Making and Running Services on Linux using systemd

A quick example, just as much for myself as for anyone else to reference.

— 4 minute read

Once I have set up a project on a server, I typically want it to run all the time, surviving across reboots and restarting if it crashes. To facilitate this, I use systemd, a Linux system manager that enables the use of daemons and other custom background tasks. Below are my notes on how to set up such a system for personal projects.

Guide permalink

First, create a .service file under /etc/systemd/system/. For the sake of this tutorial, we will create one for Minecraft and choose to call it minecraft.service. Services are owned by root, so we must sudo to create the file successfully.

sudo touch /etc/systemd/system/minecraft.service

Each .service file follows the syntax documented here. My typical use requires only a few changes to a base set of contents, so I will provide that template here. Use this template to modify minecraft.service as needed, saving as root. The purpose of each line is described below in comments.

# /etc/systemd/system/minecraft.service

# A description used to identify what this service does.
Description=Run Minecraft
# Ensures that the service doesn't start until after networking has started.

# The working directory.
# This should be set to wherever you want to run the task.
# This is typically the directory where the executable lives.

# The user and group you want to run this command as.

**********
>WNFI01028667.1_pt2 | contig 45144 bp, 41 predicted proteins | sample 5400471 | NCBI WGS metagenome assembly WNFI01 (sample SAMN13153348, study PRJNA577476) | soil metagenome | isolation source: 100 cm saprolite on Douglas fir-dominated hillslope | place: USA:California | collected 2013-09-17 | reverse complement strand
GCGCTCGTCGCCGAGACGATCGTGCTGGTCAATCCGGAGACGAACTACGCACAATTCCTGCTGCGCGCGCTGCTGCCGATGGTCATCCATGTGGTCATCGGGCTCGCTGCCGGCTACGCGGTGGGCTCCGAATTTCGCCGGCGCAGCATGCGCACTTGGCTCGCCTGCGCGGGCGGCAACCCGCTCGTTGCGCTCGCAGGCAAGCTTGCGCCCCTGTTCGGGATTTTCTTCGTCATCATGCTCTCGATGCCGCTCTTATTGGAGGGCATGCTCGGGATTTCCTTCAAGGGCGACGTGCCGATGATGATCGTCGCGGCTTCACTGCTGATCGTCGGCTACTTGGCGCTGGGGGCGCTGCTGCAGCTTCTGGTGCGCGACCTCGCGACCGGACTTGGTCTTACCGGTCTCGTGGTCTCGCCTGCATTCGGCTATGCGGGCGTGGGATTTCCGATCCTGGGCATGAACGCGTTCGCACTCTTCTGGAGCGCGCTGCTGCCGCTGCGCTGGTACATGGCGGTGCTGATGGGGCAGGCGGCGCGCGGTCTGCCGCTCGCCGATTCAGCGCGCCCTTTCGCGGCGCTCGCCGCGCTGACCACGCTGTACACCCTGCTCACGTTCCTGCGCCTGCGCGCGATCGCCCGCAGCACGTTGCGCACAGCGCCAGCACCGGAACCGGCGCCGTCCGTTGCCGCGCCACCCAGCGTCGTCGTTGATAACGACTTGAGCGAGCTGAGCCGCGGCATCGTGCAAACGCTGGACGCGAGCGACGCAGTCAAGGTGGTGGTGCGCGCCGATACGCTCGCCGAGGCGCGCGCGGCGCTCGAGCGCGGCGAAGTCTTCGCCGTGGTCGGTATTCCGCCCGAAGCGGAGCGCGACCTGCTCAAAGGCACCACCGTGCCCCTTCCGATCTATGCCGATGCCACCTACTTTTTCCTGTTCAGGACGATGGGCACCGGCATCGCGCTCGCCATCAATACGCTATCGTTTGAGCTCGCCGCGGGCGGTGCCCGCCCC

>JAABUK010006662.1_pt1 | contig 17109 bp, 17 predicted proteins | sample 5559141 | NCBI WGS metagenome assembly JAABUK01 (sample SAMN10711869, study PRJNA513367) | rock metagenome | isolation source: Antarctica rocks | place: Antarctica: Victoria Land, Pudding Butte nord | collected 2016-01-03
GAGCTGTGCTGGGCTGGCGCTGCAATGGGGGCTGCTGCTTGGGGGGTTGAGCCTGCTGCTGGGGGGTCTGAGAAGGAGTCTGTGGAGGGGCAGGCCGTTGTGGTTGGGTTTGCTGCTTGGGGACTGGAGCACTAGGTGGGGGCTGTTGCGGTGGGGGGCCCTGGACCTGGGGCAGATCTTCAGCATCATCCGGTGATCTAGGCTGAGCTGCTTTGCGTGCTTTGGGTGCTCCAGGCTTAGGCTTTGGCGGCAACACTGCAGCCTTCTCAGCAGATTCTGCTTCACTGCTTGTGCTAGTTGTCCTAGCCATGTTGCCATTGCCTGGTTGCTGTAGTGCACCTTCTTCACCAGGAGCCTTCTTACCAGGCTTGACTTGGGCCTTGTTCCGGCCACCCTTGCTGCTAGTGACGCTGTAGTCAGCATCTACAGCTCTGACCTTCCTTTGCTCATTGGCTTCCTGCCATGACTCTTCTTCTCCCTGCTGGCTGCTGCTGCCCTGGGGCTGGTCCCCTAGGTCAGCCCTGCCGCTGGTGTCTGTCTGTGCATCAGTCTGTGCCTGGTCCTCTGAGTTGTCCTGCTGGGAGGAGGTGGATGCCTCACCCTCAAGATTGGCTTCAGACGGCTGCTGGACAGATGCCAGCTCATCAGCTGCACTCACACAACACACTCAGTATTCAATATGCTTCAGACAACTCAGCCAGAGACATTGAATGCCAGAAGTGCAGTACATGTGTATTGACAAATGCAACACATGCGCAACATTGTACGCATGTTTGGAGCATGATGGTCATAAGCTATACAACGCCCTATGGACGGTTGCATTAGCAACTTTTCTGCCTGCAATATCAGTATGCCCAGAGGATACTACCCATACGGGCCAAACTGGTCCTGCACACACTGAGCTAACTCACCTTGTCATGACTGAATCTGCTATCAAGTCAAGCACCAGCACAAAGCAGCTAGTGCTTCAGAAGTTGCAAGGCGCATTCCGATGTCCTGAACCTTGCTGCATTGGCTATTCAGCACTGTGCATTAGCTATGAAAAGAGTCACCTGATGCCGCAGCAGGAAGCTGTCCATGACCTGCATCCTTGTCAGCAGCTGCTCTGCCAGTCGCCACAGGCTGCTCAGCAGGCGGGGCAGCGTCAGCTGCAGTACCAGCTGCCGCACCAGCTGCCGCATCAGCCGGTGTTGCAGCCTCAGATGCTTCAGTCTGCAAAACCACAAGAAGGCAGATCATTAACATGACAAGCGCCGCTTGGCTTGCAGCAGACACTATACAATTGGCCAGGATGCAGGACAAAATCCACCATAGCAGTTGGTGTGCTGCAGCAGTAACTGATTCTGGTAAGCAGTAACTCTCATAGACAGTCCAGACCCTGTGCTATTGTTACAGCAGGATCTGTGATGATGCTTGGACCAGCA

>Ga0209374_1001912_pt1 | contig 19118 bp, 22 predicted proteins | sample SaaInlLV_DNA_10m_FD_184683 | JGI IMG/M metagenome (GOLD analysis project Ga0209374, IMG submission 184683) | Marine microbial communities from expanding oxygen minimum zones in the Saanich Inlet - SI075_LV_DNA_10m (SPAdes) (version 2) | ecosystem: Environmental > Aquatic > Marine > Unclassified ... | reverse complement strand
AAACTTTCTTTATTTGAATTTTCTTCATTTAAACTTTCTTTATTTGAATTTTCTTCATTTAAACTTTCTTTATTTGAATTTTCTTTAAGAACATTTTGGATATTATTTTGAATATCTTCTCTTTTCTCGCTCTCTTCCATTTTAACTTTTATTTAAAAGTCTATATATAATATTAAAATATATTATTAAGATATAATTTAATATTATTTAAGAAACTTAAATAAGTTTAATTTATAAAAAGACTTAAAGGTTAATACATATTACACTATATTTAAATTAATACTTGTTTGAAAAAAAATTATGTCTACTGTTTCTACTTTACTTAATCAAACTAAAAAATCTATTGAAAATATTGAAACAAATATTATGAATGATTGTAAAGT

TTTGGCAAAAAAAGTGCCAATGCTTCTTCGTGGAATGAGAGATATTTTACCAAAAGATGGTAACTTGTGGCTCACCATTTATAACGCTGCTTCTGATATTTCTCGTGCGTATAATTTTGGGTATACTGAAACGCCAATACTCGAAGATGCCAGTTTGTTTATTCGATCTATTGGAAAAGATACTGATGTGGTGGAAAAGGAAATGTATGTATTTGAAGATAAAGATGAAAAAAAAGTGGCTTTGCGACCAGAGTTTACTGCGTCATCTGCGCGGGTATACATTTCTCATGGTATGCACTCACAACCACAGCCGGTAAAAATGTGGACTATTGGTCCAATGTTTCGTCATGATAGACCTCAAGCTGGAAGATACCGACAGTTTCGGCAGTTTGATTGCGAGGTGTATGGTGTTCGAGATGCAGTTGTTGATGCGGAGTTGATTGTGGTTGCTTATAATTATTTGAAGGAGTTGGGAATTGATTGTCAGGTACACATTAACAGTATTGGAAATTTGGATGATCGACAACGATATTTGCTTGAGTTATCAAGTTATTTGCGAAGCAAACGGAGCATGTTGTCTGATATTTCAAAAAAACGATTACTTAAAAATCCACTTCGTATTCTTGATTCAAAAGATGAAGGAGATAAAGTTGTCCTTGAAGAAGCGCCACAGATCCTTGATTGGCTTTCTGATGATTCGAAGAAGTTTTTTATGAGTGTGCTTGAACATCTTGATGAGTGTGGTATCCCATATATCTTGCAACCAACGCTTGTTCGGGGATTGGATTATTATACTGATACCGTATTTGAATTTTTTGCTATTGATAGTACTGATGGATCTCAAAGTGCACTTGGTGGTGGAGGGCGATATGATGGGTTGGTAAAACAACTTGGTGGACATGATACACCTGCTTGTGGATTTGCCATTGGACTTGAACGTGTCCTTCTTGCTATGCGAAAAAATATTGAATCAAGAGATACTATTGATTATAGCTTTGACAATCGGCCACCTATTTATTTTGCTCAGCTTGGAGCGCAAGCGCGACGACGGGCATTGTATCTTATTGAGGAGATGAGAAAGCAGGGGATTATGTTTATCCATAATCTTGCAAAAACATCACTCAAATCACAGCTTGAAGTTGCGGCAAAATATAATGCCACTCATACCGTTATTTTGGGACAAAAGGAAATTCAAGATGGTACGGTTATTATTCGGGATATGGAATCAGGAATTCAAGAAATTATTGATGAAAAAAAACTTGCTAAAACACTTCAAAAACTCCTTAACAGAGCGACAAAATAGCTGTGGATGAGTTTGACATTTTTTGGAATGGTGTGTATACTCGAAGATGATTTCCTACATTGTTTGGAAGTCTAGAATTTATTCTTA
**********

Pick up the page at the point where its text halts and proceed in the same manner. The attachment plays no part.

# Typically, I run commands as my own user (ubuntu) to simplify permissions.

# This line ensures the program restarts on its own in case the process crashes.

# The actual command to execute on boot.
# We create a screen instance called mc.
# This will alow us to attach to the screen instance if necessary.
# After that is the command itself.
# In this case, we run a bash script in the working directory.
ExecStart=/usr/bin/screen -DmS mc bash

# The run level.
# Ensures the process starts at the right part of the boot process.

Now reload systemd so it has access to your new service. This should be run whenever minecraft.service is modified.

sudo systemctl daemon-reload

Enable the service so it will run automatically at boot.

sudo systemctl enable minecraft.service

From here, you can either start the service now with sudo systemctl start minecraft.service or reboot to ensure the service starts properly.

sudo reboot now

After a reboot, you can verify that the command is executing by attaching to its screen instance.

screen -r mc

You can detach from a screen instance by pressing Ctrl+a d. A full cheat sheet of screen commands can be found via this article on Linuxize.

A Short systemctl Cheat Sheet permalink

# Reload the system manager configuration.
# Run this after performing any modifications to a .service file.
sudo systemctl daemon-reload

# Enable the service to run at boot.
sudo systemctl enable minecraft.service

# Disable the service so it no longer runs at boot.
sudo systemctl disable minecraft.service

# Start the service.
# Used if the service is not running.
# This might happen if it was manually stopped
# or if it was never enabled to run at boot.
sudo systemctl start minecraft.service

# Stop the service.
# When Restart=always is used, this command is necessary
# to prevent the killed process from restarting.
sudo systemctl stop minecraft.service

# Equivalent to running stop followed by start.
sudo systemctl restart minecraft.service